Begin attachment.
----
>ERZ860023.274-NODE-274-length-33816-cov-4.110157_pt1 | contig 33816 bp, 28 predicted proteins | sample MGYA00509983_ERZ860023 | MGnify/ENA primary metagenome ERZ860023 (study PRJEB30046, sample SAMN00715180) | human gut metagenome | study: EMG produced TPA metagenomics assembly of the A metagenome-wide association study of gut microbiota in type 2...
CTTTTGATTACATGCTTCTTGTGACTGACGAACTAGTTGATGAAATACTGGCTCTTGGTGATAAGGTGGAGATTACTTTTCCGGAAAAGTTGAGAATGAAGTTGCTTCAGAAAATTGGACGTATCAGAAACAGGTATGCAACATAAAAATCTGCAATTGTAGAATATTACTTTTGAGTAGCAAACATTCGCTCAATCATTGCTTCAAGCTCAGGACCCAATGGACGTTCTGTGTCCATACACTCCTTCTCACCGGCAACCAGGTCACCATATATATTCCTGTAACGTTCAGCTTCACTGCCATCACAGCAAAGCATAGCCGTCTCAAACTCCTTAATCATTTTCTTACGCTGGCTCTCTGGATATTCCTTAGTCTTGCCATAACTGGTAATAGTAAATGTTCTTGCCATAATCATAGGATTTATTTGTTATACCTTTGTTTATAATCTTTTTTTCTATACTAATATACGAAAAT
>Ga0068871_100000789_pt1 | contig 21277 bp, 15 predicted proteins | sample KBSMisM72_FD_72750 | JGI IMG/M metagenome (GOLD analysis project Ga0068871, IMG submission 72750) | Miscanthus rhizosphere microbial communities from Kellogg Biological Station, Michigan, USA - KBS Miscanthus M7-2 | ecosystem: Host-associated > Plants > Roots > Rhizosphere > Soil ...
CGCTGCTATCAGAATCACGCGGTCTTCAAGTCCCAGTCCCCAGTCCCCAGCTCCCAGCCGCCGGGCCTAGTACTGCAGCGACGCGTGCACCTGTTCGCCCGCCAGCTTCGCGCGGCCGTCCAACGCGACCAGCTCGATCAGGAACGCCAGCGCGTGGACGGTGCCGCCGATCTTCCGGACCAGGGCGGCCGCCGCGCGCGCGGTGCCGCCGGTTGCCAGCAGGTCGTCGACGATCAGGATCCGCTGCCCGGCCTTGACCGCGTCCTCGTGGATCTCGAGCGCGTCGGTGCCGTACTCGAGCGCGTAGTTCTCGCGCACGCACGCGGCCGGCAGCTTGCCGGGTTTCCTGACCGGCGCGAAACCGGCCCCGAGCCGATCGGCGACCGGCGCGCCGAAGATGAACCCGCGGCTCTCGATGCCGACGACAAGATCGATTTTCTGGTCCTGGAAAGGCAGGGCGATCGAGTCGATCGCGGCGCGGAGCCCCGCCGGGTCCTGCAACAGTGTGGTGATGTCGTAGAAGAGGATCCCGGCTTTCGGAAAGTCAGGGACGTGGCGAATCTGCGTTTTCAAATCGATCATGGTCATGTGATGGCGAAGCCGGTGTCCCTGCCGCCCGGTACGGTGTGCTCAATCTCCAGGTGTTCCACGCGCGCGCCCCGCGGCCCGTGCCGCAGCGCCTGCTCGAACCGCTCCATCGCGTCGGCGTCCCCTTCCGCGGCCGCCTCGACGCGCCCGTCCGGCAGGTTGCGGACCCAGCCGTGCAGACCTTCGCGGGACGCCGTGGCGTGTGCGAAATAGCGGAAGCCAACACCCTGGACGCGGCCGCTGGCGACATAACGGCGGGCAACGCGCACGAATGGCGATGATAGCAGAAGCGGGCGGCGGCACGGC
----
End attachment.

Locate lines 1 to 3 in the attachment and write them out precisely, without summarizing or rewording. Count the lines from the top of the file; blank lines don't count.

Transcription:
>ERZ860023.274-NODE-274-length-33816-cov-4.110157_pt1 | contig 33816 bp, 28 predicted proteins | sample MGYA00509983_ERZ860023 | MGnify/ENA primary metagenome ERZ860023 (study PRJEB30046, sample SAMN00715180) | human gut metagenome | study: EMG produced TPA metagenomics assembly of the A metagenome-wide association study of gut microbiota in type 2...
CTTTTGATTACATGCTTCTTGTGACTGACGAACTAGTTGATGAAATACTGGCTCTTGGTGATAAGGTGGAGATTACTTTTCCGGAAAAGTTGAGAATGAAGTTGCTTCAGAAAATTGGACGTATCAGAAACAGGTATGCAACATAAAAATCTGCAATTGTAGAATATTACTTTTGAGTAGCAAACATTCGCTCAATCATTGCTTCAAGCTCAGGACCCAATGGACGTTCTGTGTCCATACACTCCTTCTCACCGGCAACCAGGTCACCATATATATTCCTGTAACGTTCAGCTTCACTGCCATCACAGCAAAGCATAGCCGTCTCAAACTCCTTAATCATTTTCTTACGCTGGCTCTCTGGATATTCCTTAGTCTTGCCATAACTGGTAATAGTAAATGTTCTTGCCATAATCATAGGATTTATTTGTTATACCTTTGTTTATAATCTTTTTTTCTATACTAATATACGAAAAT
>Ga0068871_100000789_pt1 | contig 21277 bp, 15 predicted proteins | sample KBSMisM72_FD_72750 | JGI IMG/M metagenome (GOLD analysis project Ga0068871, IMG submission 72750) | Miscanthus rhizosphere microbial communities from Kellogg Biological Station, Michigan, USA - KBS Miscanthus M7-2 | ecosystem: Host-associated > Plants > Roots > Rhizosphere > Soil ...